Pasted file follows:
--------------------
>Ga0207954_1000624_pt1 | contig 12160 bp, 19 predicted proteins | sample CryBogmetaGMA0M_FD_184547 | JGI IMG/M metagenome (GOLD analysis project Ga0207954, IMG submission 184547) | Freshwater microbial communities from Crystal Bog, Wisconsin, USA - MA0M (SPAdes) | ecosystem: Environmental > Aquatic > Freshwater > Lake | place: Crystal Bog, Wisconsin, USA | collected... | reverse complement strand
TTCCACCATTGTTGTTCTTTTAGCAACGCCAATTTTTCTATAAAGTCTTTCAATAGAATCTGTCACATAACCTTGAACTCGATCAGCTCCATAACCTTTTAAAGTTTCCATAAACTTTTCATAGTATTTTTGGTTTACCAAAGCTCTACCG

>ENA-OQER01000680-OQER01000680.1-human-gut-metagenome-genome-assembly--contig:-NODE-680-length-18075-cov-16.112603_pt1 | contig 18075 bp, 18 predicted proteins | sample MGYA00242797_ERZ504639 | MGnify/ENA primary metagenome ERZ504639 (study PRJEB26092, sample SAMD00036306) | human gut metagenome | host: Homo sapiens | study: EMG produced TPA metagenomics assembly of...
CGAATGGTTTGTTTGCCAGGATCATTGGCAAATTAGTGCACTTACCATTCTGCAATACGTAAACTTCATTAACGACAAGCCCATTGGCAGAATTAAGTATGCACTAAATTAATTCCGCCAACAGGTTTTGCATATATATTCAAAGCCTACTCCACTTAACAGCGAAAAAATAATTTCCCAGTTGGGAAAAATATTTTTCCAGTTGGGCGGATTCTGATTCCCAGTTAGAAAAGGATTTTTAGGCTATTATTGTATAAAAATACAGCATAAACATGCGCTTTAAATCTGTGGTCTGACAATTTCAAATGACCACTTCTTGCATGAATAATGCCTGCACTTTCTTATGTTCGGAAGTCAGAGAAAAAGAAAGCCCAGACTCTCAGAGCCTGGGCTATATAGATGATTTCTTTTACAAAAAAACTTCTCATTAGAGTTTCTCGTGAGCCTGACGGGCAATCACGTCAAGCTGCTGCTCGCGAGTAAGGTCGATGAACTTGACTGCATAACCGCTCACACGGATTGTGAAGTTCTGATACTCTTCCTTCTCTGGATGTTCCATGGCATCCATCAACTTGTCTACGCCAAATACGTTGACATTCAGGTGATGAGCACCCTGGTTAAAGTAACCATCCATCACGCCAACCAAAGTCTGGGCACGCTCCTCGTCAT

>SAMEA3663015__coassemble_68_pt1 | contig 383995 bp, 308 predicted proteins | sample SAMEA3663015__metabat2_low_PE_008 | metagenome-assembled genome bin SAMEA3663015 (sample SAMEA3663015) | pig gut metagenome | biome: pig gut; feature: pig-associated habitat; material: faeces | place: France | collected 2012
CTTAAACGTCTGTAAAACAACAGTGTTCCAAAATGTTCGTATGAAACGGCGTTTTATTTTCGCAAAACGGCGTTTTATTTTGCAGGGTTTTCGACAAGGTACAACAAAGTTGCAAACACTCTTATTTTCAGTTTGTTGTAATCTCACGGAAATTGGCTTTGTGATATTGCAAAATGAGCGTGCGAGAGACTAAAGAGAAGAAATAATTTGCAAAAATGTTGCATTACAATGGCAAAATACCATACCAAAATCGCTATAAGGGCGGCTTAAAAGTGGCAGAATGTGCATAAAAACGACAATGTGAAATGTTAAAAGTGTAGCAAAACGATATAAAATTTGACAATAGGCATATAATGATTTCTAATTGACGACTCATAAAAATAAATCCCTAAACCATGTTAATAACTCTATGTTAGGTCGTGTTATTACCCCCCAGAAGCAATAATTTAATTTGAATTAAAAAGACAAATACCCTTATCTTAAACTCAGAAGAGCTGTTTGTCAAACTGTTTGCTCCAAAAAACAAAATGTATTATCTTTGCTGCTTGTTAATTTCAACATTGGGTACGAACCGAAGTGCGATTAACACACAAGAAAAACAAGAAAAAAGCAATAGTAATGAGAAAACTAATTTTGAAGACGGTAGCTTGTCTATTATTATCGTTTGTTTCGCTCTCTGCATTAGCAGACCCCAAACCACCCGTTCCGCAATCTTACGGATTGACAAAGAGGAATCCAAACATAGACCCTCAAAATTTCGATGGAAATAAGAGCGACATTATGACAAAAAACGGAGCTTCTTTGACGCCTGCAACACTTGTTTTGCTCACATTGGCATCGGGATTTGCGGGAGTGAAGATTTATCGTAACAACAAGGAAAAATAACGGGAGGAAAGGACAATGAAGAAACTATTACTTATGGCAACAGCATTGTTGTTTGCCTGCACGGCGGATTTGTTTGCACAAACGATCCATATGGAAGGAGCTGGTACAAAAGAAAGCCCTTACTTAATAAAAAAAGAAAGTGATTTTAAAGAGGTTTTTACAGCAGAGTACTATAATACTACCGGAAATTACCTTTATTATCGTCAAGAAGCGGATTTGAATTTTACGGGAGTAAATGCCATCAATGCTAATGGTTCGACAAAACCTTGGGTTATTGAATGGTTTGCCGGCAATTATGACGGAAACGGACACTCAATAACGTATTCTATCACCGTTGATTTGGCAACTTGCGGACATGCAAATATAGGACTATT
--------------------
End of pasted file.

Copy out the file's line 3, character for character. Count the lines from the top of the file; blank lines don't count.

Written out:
>ENA-OQER01000680-OQER01000680.1-human-gut-metagenome-genome-assembly--contig:-NODE-680-length-18075-cov-16.112603_pt1 | contig 18075 bp, 18 predicted proteins | sample MGYA00242797_ERZ504639 | MGnify/ENA primary metagenome ERZ504639 (study PRJEB26092, sample SAMD00036306) | human gut metagenome | host: Homo sapiens | study: EMG produced TPA metagenomics assembly of...